This is the company’s long-term debt and net debt, respectively, for the past five years, and the result is a bit stunning. Net debt spent years and years at very manageable levels, but the company’s borrowing spree in the past few years – combined with massive capital returns – has left the balance sheet as a shadow of its former self. The good news is that Starbucks had lots of cash on the balance sheet a couple of years ago. The bad news is that this has gone and has been replaced by debt.
Right, I can hear you saying, why should I care? There are a couple of reasons I think this impairs the bullish earnings trajectory case over time. First, this activity has significantly reduced the financial flexibility of Starbucks. It now has more than two years’ worth of operating income sitting in net debt on its balance sheet when before, it was a couple of months’ worth. That means that the borrowing spree to reduce the float cannot be sustained forever; Starbucks simply cannot afford to do so.
The second is that all of this new debt is costly, as we can see below with the company’s investment income and interest expense, both in millions of dollars.
Starbucks has produced net gains from this activity in the past but last year, the net was a loss of $200 million, between $331 million in interest expense and $131 million in investment gains. That $200 million is a new headwind for earnings growth and the more the company borrows, the worse this will get.
To be clear, I’m not saying Starbucks has some sort of liquidity issues or cannot service its debt; that would be a ludicrous claim to make. What I am saying is that all of this borrowing makes the stock less attractive because it further crimps net margins via higher interest expense, and it means that the borrowing that has sustained share repurchases in recent years almost certainly has to slow.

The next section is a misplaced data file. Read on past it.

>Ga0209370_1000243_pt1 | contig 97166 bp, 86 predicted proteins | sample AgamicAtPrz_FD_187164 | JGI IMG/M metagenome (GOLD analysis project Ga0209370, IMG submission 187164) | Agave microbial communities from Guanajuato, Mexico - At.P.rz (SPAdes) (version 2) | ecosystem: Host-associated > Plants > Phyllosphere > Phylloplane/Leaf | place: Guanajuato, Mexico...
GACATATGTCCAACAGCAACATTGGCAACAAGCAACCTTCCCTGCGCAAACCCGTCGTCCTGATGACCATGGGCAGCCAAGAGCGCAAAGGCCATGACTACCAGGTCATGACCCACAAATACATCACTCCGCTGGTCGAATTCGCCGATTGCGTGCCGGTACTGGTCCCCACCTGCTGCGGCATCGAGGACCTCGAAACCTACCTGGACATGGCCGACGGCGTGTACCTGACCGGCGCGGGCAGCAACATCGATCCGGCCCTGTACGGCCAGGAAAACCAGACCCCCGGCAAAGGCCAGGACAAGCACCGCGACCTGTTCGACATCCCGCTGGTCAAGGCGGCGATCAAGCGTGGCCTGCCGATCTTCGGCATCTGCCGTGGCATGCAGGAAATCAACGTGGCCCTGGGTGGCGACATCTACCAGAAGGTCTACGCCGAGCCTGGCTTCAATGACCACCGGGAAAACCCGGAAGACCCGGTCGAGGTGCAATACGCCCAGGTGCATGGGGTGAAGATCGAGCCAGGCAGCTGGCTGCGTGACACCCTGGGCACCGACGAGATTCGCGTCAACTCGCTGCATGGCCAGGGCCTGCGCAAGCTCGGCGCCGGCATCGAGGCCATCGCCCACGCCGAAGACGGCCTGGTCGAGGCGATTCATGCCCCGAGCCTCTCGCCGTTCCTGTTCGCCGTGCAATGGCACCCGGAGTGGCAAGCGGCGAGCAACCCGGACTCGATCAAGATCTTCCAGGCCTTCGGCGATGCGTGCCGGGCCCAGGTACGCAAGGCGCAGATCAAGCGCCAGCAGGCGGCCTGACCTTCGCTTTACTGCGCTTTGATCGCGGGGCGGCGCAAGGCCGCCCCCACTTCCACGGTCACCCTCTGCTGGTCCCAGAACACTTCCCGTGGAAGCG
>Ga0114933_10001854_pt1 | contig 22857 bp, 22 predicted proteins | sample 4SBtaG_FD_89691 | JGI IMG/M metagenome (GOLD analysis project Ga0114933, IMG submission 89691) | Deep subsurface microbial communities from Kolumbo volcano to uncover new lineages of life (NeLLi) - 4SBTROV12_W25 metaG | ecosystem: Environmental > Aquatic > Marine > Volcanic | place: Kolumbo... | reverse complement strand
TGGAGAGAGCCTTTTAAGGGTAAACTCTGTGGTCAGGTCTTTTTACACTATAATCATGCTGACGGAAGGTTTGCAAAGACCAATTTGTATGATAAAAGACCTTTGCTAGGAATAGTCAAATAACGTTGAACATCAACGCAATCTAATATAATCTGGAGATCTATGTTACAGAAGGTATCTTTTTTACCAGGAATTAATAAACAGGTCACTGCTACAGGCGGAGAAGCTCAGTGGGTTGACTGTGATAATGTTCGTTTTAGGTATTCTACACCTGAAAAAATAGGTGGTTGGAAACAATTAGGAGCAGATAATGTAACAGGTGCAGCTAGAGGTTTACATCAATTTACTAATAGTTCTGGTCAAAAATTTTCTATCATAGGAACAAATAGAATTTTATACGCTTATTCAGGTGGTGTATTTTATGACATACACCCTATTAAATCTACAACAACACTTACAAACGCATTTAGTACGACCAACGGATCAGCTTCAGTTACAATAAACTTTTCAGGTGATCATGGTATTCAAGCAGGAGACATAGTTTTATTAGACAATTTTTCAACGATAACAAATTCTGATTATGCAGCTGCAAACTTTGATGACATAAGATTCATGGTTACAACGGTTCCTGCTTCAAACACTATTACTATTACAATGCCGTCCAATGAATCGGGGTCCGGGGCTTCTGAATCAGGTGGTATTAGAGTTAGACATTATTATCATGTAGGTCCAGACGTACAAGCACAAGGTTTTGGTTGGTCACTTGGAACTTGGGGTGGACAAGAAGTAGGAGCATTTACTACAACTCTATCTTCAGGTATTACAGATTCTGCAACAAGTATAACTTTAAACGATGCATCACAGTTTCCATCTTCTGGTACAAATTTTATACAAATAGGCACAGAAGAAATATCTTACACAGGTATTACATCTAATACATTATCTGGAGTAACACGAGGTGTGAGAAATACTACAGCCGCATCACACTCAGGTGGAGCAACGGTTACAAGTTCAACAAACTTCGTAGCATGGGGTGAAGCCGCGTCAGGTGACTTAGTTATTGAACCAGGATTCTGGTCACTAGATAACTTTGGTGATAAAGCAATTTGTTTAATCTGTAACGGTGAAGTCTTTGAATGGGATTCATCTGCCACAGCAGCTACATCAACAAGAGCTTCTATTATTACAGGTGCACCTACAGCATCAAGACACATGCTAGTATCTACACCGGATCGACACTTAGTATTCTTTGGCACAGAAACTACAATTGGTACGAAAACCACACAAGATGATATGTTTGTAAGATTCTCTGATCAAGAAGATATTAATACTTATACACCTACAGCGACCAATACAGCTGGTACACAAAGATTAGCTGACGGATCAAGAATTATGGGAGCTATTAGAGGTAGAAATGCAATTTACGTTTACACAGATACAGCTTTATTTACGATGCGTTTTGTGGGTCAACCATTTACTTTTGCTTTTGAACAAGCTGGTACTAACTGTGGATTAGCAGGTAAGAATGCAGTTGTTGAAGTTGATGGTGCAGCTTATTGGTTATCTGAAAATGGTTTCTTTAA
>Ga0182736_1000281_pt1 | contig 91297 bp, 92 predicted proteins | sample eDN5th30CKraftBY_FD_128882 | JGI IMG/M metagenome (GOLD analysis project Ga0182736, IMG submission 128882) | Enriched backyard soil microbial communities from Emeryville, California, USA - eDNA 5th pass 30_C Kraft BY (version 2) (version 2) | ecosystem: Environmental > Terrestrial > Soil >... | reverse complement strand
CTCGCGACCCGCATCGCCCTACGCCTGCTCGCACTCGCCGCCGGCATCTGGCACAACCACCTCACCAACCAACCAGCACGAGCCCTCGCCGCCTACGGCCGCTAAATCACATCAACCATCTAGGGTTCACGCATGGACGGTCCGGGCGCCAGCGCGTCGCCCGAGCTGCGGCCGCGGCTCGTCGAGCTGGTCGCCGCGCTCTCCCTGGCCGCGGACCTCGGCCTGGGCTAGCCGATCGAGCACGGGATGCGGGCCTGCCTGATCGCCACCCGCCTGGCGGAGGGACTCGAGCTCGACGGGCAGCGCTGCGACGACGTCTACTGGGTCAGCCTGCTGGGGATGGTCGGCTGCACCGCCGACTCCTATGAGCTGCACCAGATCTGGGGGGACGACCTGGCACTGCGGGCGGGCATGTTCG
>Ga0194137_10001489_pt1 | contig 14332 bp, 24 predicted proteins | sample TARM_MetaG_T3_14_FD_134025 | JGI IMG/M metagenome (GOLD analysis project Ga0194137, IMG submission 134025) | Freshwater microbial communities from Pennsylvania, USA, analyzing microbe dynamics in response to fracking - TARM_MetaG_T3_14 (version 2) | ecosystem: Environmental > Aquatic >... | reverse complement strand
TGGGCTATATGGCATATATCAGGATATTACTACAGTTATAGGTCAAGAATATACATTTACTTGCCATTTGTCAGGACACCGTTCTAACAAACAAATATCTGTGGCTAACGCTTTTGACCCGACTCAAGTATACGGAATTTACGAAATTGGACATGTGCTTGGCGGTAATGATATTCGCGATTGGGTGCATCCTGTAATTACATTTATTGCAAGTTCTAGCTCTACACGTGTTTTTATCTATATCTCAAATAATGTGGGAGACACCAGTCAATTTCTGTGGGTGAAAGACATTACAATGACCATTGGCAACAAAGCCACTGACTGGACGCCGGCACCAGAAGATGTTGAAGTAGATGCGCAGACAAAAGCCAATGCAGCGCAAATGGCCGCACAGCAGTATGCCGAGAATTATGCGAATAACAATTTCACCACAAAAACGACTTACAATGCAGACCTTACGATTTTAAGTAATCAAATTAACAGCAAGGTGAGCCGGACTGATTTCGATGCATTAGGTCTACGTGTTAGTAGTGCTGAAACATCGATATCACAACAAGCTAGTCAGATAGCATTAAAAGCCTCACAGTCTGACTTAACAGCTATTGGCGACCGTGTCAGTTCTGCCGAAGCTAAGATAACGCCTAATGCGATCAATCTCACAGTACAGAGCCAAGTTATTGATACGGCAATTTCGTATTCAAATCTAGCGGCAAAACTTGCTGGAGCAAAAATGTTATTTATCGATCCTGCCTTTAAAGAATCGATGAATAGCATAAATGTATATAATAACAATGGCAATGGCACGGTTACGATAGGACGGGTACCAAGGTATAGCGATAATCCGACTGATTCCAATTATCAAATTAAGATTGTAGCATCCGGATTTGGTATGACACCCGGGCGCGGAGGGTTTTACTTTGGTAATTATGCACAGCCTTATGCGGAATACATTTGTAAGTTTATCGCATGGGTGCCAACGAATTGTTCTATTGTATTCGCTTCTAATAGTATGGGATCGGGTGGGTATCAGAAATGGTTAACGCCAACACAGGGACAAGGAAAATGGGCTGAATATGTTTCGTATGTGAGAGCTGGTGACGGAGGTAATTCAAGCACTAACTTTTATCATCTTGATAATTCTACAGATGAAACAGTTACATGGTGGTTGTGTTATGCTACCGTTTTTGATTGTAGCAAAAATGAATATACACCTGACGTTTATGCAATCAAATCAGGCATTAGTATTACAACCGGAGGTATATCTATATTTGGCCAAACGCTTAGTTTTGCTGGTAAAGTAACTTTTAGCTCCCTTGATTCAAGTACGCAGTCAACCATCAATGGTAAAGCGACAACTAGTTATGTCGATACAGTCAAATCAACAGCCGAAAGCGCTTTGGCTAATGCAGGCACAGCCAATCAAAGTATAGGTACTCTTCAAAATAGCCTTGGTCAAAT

The bottom line
Starbucks has done a masterful job of building its brand worldwide over time. It is one of the pre-eminent consumer brands that has ever existed, and it is a terrific business. However, the stock is being priced like it will continue to grow the way it has forever, and given the issues raised above, I simply don’t believe that to be a reasonable assumption.
Analysts currently expect $3.30 in EPS for 2022, which should represent a fully normalized EPS number following what should be a post-COVID-19 rebound. Shares are trading for 22 times that number today, on earnings that may or may not occur for another two years. With normalized EPS growth expectations in the high-single-digits, 22 times earnings two years from now is quite dear.
Further, higher interest expense and what almost certainly has to be a slowing of capital returns in the coming years due to soaring debt levels combine to create a substantial headwind for EPS. Starbucks has done a great job of reducing the float, but it has done so by draining its balance sheet of cash and then borrowing more on top of that. This behavior is, by definition, unsustainable over the long term.
Thus, wrapping all of this up, we have a stock that is priced for lots of growth, but one that has two significant headwinds, even if you ignore COVID-19. As a result, if you missed the rally from the mid-March bottom, I think it is too late to buy Starbucks.
Disclosure: I/we have no positions in any stocks mentioned, and no plans to initiate any positions within the next 72 hours. I wrote this article myself, and it expresses my own opinions. I am not receiving compensation for it (other than from Seeking Alpha). I have no business relationship with any company whose stock is mentioned in this article.